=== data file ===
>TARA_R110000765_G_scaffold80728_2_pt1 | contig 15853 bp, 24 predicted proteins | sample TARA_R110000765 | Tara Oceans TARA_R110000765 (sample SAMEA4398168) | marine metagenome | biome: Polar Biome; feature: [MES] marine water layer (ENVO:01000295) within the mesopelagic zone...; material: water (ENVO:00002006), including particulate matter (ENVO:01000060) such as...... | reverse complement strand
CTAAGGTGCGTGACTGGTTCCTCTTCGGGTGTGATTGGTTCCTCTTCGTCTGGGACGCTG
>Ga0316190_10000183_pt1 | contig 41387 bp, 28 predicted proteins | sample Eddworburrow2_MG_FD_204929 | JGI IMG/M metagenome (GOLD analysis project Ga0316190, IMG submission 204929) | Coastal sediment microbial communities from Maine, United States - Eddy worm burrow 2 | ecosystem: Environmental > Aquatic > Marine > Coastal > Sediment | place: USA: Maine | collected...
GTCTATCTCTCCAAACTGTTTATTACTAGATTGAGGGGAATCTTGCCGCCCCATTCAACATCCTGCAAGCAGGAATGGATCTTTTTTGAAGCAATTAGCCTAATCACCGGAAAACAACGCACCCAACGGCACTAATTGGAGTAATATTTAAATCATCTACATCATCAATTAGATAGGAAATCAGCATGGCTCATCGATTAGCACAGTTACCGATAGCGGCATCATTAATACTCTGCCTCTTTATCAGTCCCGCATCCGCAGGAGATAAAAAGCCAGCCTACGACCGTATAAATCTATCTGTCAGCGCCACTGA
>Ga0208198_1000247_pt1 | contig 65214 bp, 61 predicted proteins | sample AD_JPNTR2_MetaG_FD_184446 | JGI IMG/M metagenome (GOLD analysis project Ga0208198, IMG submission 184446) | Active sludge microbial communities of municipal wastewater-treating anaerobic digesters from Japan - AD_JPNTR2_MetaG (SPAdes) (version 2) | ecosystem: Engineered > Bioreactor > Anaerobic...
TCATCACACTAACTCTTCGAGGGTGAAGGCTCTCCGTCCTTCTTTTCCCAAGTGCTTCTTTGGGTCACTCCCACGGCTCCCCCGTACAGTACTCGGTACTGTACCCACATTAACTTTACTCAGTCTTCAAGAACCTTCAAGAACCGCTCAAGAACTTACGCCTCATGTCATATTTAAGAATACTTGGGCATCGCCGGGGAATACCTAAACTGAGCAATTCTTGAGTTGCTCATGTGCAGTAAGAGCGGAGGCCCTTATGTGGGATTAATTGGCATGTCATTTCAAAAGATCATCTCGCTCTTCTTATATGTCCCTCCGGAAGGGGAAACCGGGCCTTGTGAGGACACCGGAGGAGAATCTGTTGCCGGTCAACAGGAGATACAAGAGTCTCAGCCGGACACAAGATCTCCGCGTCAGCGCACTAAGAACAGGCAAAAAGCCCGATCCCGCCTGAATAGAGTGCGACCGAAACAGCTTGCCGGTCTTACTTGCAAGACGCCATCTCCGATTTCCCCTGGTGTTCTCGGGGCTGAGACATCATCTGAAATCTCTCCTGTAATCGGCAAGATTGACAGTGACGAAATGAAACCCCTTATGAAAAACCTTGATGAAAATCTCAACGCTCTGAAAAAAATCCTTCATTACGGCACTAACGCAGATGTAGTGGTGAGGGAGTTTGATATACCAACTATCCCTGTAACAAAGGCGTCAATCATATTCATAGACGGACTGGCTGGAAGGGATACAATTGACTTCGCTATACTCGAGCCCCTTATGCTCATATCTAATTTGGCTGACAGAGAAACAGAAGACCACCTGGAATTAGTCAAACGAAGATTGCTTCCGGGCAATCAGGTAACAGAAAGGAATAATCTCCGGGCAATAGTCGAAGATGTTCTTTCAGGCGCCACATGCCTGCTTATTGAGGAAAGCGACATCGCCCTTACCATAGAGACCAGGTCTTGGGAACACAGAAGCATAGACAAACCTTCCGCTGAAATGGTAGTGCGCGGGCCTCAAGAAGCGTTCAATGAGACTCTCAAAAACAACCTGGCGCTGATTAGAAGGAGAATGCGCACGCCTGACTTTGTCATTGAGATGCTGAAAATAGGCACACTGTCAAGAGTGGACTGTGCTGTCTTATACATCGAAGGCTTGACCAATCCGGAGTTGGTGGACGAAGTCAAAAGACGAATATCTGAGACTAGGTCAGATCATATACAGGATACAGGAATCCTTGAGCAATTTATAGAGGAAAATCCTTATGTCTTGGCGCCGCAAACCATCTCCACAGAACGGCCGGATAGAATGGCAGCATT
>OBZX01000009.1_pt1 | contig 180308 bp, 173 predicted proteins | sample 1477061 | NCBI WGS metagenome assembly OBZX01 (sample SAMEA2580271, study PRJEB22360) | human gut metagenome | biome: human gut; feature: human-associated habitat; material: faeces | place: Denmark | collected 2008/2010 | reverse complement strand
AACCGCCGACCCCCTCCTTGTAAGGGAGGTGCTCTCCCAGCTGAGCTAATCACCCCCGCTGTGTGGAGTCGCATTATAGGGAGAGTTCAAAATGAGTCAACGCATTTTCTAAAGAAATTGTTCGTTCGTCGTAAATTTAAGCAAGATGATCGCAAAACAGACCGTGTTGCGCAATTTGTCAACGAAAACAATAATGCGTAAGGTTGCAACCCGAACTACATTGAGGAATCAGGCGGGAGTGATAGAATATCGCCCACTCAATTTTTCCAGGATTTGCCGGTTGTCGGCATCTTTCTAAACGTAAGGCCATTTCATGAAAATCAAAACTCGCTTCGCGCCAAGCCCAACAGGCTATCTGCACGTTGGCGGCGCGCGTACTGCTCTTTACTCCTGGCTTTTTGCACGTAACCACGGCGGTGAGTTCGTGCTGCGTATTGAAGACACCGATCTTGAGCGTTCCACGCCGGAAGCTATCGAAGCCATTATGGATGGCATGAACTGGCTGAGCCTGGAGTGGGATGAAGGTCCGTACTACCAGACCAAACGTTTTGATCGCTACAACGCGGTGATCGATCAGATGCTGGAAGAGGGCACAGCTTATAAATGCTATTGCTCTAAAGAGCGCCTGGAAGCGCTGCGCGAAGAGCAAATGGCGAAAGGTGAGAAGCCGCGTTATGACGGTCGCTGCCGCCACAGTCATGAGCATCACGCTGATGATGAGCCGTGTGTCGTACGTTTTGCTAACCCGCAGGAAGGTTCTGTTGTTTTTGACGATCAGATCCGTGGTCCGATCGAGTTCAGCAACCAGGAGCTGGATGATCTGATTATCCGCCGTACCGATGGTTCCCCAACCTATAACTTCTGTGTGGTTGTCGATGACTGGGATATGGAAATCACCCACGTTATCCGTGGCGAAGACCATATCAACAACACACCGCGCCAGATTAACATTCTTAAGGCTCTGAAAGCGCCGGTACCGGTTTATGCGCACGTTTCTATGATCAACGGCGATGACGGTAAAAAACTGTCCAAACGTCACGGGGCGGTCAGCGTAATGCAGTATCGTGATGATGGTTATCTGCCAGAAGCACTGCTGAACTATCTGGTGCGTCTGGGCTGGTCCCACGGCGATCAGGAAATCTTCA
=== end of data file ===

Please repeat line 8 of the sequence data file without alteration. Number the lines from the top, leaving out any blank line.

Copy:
AACCGCCGACCCCCTCCTTGTAAGGGAGGTGCTCTCCCAGCTGAGCTAATCACCCCCGCTGTGTGGAGTCGCATTATAGGGAGAGTTCAAAATGAGTCAACGCATTTTCTAAAGAAATTGTTCGTTCGTCGTAAATTTAAGCAAGATGATCGCAAAACAGACCGTGTTGCGCAATTTGTCAACGAAAACAATAATGCGTAAGGTTGCAACCCGAACTACATTGAGGAATCAGGCGGGAGTGATAGAATATCGCCCACTCAATTTTTCCAGGATTTGCCGGTTGTCGGCATCTTTCTAAACGTAAGGCCATTTCATGAAAATCAAAACTCGCTTCGCGCCAAGCCCAACAGGCTATCTGCACGTTGGCGGCGCGCGTACTGCTCTTTACTCCTGGCTTTTTGCACGTAACCACGGCGGTGAGTTCGTGCTGCGTATTGAAGACACCGATCTTGAGCGTTCCACGCCGGAAGCTATCGAAGCCATTATGGATGGCATGAACTGGCTGAGCCTGGAGTGGGATGAAGGTCCGTACTACCAGACCAAACGTTTTGATCGCTACAACGCGGTGATCGATCAGATGCTGGAAGAGGGCACAGCTTATAAATGCTATTGCTCTAAAGAGCGCCTGGAAGCGCTGCGCGAAGAGCAAATGGCGAAAGGTGAGAAGCCGCGTTATGACGGTCGCTGCCGCCACAGTCATGAGCATCACGCTGATGATGAGCCGTGTGTCGTACGTTTTGCTAACCCGCAGGAAGGTTCTGTTGTTTTTGACGATCAGATCCGTGGTCCGATCGAGTTCAGCAACCAGGAGCTGGATGATCTGATTATCCGCCGTACCGATGGTTCCCCAACCTATAACTTCTGTGTGGTTGTCGATGACTGGGATATGGAAATCACCCACGTTATCCGTGGCGAAGACCATATCAACAACACACCGCGCCAGATTAACATTCTTAAGGCTCTGAAAGCGCCGGTACCGGTTTATGCGCACGTTTCTATGATCAACGGCGATGACGGTAAAAAACTGTCCAAACGTCACGGGGCGGTCAGCGTAATGCAGTATCGTGATGATGGTTATCTGCCAGAAGCACTGCTGAACTATCTGGTGCGTCTGGGCTGGTCCCACGGCGATCAGGAAATCTTCA